Monica Gresser, owner, Brazen Architecture

Monica Gresser, the owner and principal architect at Brazen Architecture, is carving a niche as both an architect and advocate for the homeless and medicinal marijuana.

Growing up close to NASA’s Johnson Space Center in Houston, Gresser dreamed of building spaceships. However, after taking her first drafting class, a high school teacher asked if she’d considered being an architect. From the moment she found out what an architect does, Gresser was on her path to success.

Gresser became part of Habitat for Humanity in her first year at the University of Houston. She explained “everybody in that organization was a senior; they were all leaving.” With no idea of her own abilities, she took on the task of leadership along with a few others. With the help of advisers, Gresser and other students started “The Habitat Studio.” They designed five houses for Houston Habitat for Humanity and in the spring worked with families to build them.

She received her bachelor’s in architecture from the University of Houston. After living in Baltimore, she and her husband moved to Las Vegas where has been an architect for nearly 15 years.

As the owner and principal architect at Brazen Architecture, she has come out as an advocate for the homeless. She is starting “Brazen Conversations,” which she envisions as a forum for discussion of community issues with an emphasis on finding solutions.

Q. How did you become involved in homelessness in Las Vegas?

A. I indirectly got involved with homelessness through AFAR because they were doing a call-out to volunteers to come help with this new property and they were just going to paint it, but, my signature on my email was Monica Gresser Architect. So, they asked me to come in and do some plans. So we just did some preliminary stuff and then I realized that’s really what I should be doing because I kind of missed that from college.

So then I worked with a guy over here who runs Veteran’s Village, Arnie, and we did some preliminary conceptual kind of things for Variety Early Learning Center, because they’re moving from D Street over to Lorenzi Park in the future. So we did some initial stuff for them and then did some stuff for Veteran’s Village.

I was reading this article about Meredith Spriggs and I thought that’s really what I need to do is find those kinds of people in order to start doing more advocacy architecture. Somehow, that’s how I started to do community design; finding those kinds of people. So, I called her up and we chatted for a long time and I said I had this idea for veterans’ housing and I think you could use it. I wanted it to be transitional housing for vets to transition back into single-family living, or something like that, “normal life.” She said that was a fantastic idea and she was thinking along similar lines. So from there I starting following her. I followed her one time to see really what it is that she does, how she interacts with people, because it really didn’t make any sense to me at all.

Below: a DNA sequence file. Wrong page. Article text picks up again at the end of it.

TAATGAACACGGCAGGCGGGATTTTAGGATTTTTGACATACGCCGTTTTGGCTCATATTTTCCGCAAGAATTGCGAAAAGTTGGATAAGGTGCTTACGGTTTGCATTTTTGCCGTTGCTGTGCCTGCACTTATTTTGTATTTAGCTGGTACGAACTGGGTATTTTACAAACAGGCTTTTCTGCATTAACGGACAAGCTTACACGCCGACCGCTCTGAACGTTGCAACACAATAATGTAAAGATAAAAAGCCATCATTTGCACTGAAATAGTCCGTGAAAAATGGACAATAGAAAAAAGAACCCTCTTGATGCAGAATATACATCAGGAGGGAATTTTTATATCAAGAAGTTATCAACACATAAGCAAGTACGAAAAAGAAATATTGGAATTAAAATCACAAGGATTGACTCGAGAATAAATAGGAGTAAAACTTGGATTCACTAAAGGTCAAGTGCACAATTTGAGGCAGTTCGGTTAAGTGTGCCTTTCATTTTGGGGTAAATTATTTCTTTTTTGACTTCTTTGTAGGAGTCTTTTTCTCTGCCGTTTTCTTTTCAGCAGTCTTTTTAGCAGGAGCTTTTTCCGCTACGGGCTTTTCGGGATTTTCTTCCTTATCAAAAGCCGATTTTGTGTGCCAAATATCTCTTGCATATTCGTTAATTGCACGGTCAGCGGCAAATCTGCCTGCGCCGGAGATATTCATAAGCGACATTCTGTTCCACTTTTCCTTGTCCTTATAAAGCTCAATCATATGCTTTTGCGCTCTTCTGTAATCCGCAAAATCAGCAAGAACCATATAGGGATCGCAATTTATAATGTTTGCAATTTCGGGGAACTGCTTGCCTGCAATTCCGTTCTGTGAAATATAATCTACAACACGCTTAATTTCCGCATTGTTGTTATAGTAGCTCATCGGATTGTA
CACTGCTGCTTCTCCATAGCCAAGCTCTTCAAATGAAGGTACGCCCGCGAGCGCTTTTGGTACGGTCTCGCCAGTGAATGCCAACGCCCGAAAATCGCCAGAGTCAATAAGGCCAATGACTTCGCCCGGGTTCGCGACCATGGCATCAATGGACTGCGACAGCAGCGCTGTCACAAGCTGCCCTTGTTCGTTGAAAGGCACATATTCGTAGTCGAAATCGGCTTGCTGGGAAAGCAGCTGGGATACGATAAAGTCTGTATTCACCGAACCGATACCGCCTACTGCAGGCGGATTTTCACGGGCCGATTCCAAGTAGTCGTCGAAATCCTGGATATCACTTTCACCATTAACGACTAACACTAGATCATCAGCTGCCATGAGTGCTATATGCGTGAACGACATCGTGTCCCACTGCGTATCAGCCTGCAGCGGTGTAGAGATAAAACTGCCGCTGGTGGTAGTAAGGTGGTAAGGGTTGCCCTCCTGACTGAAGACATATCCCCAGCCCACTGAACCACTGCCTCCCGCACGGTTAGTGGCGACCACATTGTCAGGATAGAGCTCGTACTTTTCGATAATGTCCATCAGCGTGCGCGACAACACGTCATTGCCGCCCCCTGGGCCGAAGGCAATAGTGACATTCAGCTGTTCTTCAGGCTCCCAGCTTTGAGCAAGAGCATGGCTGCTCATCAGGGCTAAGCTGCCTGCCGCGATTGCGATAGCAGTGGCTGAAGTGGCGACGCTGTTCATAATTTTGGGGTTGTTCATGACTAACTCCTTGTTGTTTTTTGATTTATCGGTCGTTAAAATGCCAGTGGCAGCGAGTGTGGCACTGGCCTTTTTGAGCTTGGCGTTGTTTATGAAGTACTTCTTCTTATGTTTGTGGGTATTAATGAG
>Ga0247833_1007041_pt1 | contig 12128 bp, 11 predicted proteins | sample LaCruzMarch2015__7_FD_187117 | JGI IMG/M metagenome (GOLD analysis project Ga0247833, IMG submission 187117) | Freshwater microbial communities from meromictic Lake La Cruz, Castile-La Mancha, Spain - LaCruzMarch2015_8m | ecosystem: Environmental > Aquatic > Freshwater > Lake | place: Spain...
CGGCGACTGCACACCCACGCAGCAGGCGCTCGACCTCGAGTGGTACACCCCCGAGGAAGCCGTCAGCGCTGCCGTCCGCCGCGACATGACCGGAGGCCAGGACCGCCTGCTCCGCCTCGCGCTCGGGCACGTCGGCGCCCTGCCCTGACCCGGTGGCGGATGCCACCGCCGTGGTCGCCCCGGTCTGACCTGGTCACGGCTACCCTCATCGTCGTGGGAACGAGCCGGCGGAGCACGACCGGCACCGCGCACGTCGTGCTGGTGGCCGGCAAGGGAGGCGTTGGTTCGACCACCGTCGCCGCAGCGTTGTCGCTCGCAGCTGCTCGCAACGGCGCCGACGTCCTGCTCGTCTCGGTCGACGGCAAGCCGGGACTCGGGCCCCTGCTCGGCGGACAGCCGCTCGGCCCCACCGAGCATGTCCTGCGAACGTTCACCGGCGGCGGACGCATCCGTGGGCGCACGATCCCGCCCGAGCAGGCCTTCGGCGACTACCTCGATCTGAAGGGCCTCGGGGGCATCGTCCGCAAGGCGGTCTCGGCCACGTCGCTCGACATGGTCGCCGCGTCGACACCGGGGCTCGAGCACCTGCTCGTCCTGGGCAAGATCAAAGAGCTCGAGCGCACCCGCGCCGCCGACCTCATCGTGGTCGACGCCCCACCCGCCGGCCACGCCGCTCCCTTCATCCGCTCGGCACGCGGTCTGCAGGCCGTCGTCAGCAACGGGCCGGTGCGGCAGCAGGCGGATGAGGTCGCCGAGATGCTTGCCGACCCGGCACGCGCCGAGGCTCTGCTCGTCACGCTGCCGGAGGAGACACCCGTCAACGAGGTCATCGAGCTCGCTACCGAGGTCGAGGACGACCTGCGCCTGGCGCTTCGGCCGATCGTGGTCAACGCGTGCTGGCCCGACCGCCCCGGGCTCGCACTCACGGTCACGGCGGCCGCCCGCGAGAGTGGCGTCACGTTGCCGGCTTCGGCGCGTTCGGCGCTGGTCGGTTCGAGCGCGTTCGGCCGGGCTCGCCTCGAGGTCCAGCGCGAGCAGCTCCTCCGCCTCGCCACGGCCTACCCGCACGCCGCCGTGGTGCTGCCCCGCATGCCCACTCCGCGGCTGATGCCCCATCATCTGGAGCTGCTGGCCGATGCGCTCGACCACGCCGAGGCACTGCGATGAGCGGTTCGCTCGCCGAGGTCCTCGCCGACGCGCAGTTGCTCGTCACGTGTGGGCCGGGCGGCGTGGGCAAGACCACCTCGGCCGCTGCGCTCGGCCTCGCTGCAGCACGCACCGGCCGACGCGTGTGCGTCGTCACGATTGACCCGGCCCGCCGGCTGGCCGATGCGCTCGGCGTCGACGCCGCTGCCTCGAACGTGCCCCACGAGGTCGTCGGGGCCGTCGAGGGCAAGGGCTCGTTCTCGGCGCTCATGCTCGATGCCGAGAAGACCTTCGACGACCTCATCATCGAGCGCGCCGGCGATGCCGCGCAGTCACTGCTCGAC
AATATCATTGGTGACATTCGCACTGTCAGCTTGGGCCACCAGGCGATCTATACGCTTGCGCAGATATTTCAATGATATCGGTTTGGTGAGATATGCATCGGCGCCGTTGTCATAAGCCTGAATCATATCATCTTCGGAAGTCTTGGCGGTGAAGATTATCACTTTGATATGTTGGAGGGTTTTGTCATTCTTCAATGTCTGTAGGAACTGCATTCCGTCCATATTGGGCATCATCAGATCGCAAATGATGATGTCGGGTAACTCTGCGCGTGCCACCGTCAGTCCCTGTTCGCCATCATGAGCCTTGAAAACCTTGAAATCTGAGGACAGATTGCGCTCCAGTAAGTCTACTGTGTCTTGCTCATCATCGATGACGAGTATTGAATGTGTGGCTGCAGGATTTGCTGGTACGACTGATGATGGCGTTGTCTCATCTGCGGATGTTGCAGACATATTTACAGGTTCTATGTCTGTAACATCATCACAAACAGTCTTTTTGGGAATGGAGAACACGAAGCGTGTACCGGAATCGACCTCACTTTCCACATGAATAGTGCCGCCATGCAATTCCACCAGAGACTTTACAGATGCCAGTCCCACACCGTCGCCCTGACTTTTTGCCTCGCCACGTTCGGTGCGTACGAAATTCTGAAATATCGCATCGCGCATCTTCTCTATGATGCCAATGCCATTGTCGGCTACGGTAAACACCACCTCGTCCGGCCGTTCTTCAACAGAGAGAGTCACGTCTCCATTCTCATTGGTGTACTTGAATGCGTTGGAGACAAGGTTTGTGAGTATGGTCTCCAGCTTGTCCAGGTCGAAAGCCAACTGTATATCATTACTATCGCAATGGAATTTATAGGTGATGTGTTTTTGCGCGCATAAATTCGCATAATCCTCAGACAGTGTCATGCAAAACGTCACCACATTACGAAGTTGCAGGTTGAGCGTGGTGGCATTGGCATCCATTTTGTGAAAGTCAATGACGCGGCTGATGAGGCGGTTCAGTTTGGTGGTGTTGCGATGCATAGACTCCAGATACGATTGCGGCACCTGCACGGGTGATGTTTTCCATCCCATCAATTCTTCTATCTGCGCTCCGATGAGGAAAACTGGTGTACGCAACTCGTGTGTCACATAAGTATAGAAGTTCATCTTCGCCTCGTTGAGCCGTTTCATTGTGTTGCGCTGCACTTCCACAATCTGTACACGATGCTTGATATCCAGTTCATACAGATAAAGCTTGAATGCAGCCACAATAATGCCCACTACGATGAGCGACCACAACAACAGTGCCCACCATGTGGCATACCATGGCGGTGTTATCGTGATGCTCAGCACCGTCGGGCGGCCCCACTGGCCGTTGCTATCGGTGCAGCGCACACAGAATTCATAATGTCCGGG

It takes a special aptitude to do homeless outreach. I don’t have it. I’d just take everybody into my house and we’d all be homeless after that. It’s a very large population. I was talking to Nevada Partnership for Homeless Youth about how many kids are actually on the street. They’re not 100 percent sure really how many there are but I believe it was 2009 till now it almost doubled. So there are roughly 11,000 youth on the street right now. That’s just crazy.

Q. From your own experience what is the biggest misconception of the homeless?

A. I volunteered with Meredith … the whole thing kind of threw me because the woman I was helping … she had several degrees, she had a doctorate, she had two masters degrees, and she’d been at the university level, and suddenly her husband wasn’t around anymore. She lost her house, she lost her job … and I’m thinking, I could lose all of that and then where would I be? Am I prepared for that? I don’t know. I don’t know what happens to you when all of these things go wrong. So that’s how I could become homeless.

I think most of us think the homeless people are a bunch of crazy nut jobs who have put themselves there. They were gamblers, they were drug addicts, whatever they were. They were horrible people who put themselves there but not everybody is that way.

What I hope comes out of this is that we look at homeless people as people. Not as something on the side of the road. Or, in my way, something that smells. These are actual people.

Q. Why did you decide to go public with your support of the medical marijuana industry and how are you involved?

A. I think there’s an important aspect to medical marijuana. My mom died of cancer. I really wish that would have been available to her, legally. She wouldn’t even try it because it was illegal where she lived. It may have helped her. I don’t know. It would have been nice for her to have been able to live a little differently for the last seven years of her life, when she got cancer for the second time.

The way I am involved, I have projects in the medical marijuana industry. We provide design work for the dispensaries or grow (facilities) or whatever. We do commercial work as well, even though I want to move into community design.

Don't miss the big stories. Like us on Facebook.
pos-2 — ads_infeed_1
post-4 — ads_infeed_2